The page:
This is similar to the previous category but refers to actual place names and streets in Gibraltar. Many of these words probably originated from the large number of Spanish dockyard workers who once entered Gibraltar for many years on a daily basis.

El dokya – the dockyard.
El apparó – the upper Rock (of Gibraltar)
El haristón – Irish Town
Siete mil lei – City Mill lane
El pishiwey – The Prince of Wales (football club)


 El haristón ( Unknown )

Several Spanish words joined together to form a single word 
Ponolove – pues no lo ves - don't you see?

Spanish words compressed to fewer syllables 
Alme - hagame - do me (a favour )

Legitimate Spanish words used with different meaning 
Alpiste – booze - bird seed
Apañao – had it, another thing coming - handy

Mispronounced words
Another variation relies on the fact that certain English and Spanish words sound roughly the same and have a similar meaning. In such cases the English pronunciation of the word is often preferred. It is nevertheless always pronounced with a Spanish accent.

It is quite possible that the Genoese language may have been responsible for these mispronunciations. All the ‘acc’ words shown below are pronounced with a hard ‘c’ in Italian. The theory, however, falls when applied to words such as ‘districto’ and ‘numbero’ since the Italian is the same as the Spanish.

Akselerar - accelerate
Akseptar – accept
Aksento - accent
Districto – district
Númbero - number


Words incorrectly translated from the English into Spanish
These are often the result of a convoluted reasoning.

Aceitero - oil tanker
Aceite casto – castor oil
Pan de lata - tin loaf


Words adapted from languages other than English or Spanish 
Llanito makes use of a whole plethora of words which can be traced back to Italian, Genoese, Jewish, Catalan, Arabic and other origins. Quite a few of them are used as if they were legitimately Spanish. In fact a large proportion of the population may still think that they are authentically Spanish words. I know I did.

Abucha (French) - a command to lie down given to a dog
Chapeo (French) - hat
Chofe French)  -  chauffeur

Bicéf (Arabic) - enough
Bóbili bóbili (Arabic) - without paying
Majandush (Arabic) - not very much of

Acavalin (Genoese) - carried on somebody’s shoulders
Banderola (Genoese) - small glass window
Patuco ( Genoese) - boulder
Mappa (Genoese) - (Spanish) bisagra - hinge
Mascon (Genoese - (Spanish) puñetazo - punch

Barraca (Italian) - tent
Biscocho (Italian) - biscuit
Carpeta (Italian) - desk
Minestra (Italian) - vegetable soup
Picar a la puerta (Italian) - (Spanish) llamar - knock on the door
Pastiso (Italian) - (Spanish ) - embrollo - a mess
Bizims (Jewish) - testicals
Maot (Jewish) - money

 Barraca en la Caleta ( 1931 - George Lewis Land )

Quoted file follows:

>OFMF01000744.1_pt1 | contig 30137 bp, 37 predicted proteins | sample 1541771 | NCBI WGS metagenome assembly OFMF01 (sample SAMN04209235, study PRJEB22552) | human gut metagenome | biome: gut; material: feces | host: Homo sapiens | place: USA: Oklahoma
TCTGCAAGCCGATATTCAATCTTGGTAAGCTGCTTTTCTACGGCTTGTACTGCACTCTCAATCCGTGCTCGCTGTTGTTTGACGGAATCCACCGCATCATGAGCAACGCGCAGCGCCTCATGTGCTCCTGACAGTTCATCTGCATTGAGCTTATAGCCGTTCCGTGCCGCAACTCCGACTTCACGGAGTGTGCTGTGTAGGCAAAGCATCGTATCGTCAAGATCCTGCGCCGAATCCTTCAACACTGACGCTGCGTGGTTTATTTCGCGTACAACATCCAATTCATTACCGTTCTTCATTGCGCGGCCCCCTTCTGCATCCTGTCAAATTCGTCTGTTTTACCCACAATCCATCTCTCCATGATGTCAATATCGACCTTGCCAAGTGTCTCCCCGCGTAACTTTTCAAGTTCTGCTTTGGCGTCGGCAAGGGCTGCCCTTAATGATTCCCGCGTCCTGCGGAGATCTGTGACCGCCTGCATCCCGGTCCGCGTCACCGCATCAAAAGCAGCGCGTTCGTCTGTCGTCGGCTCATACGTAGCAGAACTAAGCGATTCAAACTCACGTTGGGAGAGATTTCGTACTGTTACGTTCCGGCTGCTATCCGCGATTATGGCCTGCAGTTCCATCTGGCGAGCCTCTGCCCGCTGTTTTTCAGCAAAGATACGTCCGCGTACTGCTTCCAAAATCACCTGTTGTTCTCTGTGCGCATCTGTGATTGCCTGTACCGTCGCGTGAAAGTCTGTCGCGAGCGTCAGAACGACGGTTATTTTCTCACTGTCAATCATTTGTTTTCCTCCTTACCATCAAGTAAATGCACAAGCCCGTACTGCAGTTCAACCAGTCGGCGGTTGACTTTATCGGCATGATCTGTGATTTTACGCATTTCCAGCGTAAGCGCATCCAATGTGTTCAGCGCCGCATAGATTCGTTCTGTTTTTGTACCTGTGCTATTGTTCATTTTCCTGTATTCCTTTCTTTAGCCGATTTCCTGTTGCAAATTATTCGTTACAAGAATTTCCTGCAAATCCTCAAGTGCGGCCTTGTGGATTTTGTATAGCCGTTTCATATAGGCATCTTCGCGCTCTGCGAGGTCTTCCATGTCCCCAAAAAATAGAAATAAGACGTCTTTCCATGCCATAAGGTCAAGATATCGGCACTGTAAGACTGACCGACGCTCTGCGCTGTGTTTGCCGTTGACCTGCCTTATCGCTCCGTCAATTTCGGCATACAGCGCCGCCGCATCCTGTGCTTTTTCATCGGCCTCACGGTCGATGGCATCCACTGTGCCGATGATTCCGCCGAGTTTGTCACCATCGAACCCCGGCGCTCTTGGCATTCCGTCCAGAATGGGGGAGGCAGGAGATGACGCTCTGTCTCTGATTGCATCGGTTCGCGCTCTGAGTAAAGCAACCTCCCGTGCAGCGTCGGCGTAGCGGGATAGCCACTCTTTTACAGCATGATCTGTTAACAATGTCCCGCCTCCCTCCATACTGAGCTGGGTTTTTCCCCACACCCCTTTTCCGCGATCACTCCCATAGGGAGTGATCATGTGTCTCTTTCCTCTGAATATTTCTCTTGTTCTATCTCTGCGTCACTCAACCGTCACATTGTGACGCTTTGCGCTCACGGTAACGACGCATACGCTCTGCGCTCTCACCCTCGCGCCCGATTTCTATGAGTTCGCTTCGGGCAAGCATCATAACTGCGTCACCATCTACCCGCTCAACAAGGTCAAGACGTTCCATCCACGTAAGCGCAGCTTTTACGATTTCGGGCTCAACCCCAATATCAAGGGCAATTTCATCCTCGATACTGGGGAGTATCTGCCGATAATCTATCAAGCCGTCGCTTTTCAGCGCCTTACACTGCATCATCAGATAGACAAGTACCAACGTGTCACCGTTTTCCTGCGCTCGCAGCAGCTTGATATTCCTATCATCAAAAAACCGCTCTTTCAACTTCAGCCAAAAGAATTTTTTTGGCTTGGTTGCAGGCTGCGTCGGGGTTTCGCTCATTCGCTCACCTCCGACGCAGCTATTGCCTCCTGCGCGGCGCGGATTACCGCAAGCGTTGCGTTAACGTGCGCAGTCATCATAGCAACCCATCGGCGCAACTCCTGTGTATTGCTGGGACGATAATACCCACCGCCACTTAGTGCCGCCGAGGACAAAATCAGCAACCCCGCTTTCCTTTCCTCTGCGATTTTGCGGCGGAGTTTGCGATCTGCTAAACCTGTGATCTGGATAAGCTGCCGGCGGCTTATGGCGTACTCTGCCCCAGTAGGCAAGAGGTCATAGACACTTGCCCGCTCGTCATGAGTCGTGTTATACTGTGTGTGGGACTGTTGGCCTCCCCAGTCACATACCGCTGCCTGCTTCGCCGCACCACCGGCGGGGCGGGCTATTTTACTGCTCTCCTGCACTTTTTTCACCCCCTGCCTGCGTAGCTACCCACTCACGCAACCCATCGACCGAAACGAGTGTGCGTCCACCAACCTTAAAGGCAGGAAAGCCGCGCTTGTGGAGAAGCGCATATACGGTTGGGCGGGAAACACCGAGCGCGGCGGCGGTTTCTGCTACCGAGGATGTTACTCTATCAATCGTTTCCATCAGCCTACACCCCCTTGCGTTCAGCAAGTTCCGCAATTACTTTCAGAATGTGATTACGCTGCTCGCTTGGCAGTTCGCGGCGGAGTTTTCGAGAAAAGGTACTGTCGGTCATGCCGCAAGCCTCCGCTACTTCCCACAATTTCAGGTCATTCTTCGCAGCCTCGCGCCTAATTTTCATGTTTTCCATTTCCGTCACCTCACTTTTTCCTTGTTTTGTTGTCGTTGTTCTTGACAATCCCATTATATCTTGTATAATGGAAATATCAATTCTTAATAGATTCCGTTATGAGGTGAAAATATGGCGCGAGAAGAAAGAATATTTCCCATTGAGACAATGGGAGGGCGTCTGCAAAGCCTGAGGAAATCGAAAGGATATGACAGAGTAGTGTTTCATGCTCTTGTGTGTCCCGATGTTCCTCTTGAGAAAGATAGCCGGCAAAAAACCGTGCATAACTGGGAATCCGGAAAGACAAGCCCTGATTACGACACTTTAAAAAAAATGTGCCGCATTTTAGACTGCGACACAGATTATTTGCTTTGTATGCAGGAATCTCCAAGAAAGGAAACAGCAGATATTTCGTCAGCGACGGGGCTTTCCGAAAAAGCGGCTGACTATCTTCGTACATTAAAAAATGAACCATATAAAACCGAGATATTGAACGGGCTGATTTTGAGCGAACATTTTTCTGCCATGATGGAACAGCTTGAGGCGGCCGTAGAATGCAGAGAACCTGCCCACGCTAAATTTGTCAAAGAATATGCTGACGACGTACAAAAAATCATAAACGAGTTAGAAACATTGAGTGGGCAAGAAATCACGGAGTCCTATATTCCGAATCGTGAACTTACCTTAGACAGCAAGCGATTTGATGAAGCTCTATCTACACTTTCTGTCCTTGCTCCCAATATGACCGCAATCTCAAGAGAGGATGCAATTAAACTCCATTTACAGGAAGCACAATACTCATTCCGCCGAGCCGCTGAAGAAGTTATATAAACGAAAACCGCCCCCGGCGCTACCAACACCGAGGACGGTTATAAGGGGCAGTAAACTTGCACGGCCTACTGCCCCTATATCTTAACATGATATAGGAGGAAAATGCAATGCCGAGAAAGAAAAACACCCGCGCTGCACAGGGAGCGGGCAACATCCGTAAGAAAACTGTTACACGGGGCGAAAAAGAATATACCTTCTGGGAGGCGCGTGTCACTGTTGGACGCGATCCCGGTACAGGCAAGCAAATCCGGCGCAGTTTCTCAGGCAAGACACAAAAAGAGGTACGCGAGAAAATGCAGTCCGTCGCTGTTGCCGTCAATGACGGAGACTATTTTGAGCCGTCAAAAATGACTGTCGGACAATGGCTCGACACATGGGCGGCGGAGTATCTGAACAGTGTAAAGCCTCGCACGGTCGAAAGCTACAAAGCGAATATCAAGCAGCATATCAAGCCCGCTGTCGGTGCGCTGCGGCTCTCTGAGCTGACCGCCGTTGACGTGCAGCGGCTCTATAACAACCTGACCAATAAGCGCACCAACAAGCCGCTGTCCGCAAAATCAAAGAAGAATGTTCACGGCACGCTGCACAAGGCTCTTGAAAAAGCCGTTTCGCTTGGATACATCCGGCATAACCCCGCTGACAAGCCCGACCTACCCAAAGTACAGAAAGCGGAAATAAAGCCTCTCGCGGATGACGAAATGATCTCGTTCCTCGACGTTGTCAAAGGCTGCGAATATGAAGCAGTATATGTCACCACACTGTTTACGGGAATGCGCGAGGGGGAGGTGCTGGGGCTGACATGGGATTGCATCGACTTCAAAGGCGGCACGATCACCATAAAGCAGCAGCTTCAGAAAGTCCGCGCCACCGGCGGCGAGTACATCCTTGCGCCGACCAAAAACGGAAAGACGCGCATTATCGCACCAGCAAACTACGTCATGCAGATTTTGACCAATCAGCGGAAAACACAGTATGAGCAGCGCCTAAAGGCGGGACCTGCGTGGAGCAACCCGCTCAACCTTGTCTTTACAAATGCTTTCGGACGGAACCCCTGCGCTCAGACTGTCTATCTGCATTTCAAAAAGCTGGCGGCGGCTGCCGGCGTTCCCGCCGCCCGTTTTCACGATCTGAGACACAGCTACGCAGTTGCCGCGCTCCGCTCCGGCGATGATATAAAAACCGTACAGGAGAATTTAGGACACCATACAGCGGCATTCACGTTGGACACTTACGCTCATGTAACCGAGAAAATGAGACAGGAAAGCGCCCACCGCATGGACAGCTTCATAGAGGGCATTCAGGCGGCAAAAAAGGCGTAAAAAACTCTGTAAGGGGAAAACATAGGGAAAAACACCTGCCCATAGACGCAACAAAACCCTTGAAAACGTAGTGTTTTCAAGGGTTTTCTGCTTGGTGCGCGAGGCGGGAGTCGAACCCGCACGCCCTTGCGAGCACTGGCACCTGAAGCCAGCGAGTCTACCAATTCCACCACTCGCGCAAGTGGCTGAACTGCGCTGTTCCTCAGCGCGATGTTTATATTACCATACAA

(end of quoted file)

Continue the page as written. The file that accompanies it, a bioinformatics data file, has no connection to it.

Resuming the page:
Words that appear to be unique to Gibraltar
Despite our tendency to steal and corrupt everybody else’s words, we also use quite a number of them that are our very own creations.

Aliska for give it to me
Bollo for bread roll, dent
Camolla for back of the head
Piquis-labi for a delicious morsel of food
Pirule for a fifty-fifty chance
Pituso for a weakling
Camufla for an idiot
Chanfla for coins of little value
Chavea for young lad
Chuchurrío for shrivelled

 Un chavea y su borico ( Unknown )

We also seem to have a penchant for the creation of rolling phrases many of them based on similes, all of them unique to Gibraltar. Some are immediately identifiable as they use local landmarks or people to describe events or situations. Here are a few examples:

Más viejo que la palmera del Buleva (an identifiable palm tree )
Más años que la palmera de la sinagoga (another palm tree)
Más pesao que la bolla del Quarri (the Quarry is an actual place in Gib)
Más moscas que el caballo de Besure (Besure was a local gharry driver)
Más años que el Utopia (ship that sank off Gibraltar)
Más años que una tapia (corruption of Utopia)
Mas ciego que una tapia (corruption of a corruption)
Más años que la burra del pianillo (actual organ grinder’s donkey)
Más años que una banda de loros (unknown)
Más viejo que anda’ pa’lante (unknown) - (as old as the hills)
Ponerse como Bachicha. (to gorge on food – Bachicha may be slang for an Italian)


 La palmera la sinagoga

 1891 - el Utopia

Phrases that are uniquely Gibraltarian  
These phrases use either words which are specifically Gibraltarian or are of unknown origin.

Se armó un sipi-sape. - a fracas took place
Se armó un follin. (as against ‘follon’ which is legitimate Spanish) - a fracas took place
Se armó un gori / el gori - a fracas took place
Iba a to mecate - he/she was going very fast
La gente del pish - posh people


Phrases originally based on ignorance but used ironically thereafter.

Quien se ha creido que e? - el hijo del mebli? ( based on a rather aloof Major Melby )
El Aga Khan del gobernador - the governor's Aide-de-camp)
The bigin in the floor and the horse can't pass ( A gharry driver explaining why he cannot continue - 'bigin' being a plank of wood.

 Traditional Gibraltar Gharry and driver

To end, I suspect Llanito is a dying phenomenon. As newer generations become progressively more and more exposed to 'traditional' English and Spanish - both via education and through radio and television - its peculiar usage will be replaced by more conventional speech patterns. Code switching as such will undoubtedly continue as is normal for most frontier town. But that peculiar idiom that we call Llanito will eventually become a curiosity of the past. A pity!

The following 'LINKS' might also be of interest

1.  A Dictionary of Llanito
2. A Comparison between Llanito and other colloquialisms used in the Campo de Gibraltar